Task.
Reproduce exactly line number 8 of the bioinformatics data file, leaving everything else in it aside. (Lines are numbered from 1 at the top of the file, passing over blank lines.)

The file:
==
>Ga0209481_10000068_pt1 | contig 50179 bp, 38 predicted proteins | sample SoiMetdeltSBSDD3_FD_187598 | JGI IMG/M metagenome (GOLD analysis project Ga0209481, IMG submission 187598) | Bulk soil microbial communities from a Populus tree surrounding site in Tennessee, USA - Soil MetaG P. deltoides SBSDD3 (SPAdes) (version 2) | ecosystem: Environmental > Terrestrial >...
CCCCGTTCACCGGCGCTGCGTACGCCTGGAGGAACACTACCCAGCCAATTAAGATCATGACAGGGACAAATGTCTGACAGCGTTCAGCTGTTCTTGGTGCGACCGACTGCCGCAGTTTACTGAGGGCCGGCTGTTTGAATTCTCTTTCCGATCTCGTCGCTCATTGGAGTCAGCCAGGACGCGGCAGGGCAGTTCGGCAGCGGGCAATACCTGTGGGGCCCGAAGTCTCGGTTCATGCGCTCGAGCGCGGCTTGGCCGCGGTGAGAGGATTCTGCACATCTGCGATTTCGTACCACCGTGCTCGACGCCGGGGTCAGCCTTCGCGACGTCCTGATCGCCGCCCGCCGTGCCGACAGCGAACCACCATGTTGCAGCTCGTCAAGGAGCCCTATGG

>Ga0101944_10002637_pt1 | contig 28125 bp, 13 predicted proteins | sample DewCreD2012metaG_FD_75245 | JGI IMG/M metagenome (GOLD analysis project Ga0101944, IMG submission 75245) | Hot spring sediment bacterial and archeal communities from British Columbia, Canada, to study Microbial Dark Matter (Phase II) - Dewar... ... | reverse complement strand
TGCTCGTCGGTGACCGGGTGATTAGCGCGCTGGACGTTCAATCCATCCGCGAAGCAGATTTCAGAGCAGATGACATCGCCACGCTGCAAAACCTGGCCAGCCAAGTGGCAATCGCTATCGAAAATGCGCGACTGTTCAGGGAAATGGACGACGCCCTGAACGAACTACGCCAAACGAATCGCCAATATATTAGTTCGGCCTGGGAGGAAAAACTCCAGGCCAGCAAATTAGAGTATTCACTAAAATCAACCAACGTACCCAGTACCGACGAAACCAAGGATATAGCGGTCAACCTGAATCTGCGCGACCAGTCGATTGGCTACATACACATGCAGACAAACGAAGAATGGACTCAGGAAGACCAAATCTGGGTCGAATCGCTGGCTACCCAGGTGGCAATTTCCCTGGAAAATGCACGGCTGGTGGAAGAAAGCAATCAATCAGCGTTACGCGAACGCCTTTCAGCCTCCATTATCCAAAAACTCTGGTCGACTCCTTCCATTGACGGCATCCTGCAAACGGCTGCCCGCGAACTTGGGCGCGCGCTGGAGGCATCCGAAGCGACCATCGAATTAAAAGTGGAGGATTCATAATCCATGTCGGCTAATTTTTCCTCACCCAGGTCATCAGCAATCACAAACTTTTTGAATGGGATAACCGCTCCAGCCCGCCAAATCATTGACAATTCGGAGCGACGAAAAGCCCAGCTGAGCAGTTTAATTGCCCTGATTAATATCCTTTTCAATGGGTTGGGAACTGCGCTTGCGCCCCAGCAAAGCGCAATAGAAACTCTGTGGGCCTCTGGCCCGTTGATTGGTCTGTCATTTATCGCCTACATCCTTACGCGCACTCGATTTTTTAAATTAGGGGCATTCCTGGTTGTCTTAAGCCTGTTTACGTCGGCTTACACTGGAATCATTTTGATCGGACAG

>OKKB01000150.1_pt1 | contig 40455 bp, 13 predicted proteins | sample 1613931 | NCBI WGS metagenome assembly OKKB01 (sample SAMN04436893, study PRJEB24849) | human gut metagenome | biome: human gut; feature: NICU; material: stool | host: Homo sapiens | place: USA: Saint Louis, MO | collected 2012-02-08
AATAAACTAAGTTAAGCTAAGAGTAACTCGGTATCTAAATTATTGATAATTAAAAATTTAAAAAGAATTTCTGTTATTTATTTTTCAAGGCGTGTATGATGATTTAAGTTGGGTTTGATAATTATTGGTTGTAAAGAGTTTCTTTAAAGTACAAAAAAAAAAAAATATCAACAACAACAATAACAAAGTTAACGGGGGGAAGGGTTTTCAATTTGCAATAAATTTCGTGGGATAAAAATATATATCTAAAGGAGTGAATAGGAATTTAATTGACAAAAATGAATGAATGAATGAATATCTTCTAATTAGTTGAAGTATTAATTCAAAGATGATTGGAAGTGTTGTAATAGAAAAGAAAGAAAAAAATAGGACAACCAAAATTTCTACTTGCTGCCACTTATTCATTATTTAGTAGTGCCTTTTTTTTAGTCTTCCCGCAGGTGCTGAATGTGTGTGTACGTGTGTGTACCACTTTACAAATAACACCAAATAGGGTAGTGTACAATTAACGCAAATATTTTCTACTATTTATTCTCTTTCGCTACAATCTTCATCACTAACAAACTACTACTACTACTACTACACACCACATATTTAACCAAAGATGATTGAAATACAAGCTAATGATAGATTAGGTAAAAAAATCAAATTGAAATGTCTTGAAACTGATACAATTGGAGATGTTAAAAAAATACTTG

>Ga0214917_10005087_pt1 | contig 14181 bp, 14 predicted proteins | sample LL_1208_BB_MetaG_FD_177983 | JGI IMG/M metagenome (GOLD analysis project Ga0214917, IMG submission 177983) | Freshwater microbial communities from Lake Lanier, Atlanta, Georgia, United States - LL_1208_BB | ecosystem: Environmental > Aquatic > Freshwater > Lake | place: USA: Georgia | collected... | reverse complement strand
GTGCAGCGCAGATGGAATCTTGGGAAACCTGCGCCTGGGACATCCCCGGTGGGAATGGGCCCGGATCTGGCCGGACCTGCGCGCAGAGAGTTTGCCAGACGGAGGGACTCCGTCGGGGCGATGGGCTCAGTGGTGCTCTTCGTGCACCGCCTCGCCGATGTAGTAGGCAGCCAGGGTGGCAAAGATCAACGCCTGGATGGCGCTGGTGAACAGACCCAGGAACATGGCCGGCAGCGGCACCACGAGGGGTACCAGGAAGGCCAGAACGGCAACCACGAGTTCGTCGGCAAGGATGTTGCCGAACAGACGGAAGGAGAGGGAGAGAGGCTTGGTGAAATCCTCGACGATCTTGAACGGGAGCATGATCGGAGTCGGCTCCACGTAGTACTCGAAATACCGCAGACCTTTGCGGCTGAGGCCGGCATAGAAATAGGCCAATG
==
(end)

GTGCAGCGCAGATGGAATCTTGGGAAACCTGCGCCTGGGACATCCCCGGTGGGAATGGGCCCGGATCTGGCCGGACCTGCGCGCAGAGAGTTTGCCAGACGGAGGGACTCCGTCGGGGCGATGGGCTCAGTGGTGCTCTTCGTGCACCGCCTCGCCGATGTAGTAGGCAGCCAGGGTGGCAAAGATCAACGCCTGGATGGCGCTGGTGAACAGACCCAGGAACATGGCCGGCAGCGGCACCACGAGGGGTACCAGGAAGGCCAGAACGGCAACCACGAGTTCGTCGGCAAGGATGTTGCCGAACAGACGGAAGGAGAGGGAGAGAGGCTTGGTGAAATCCTCGACGATCTTGAACGGGAGCATGATCGGAGTCGGCTCCACGTAGTACTCGAAATACCGCAGACCTTTGCGGCTGAGGCCGGCATAGAAATAGGCCAATG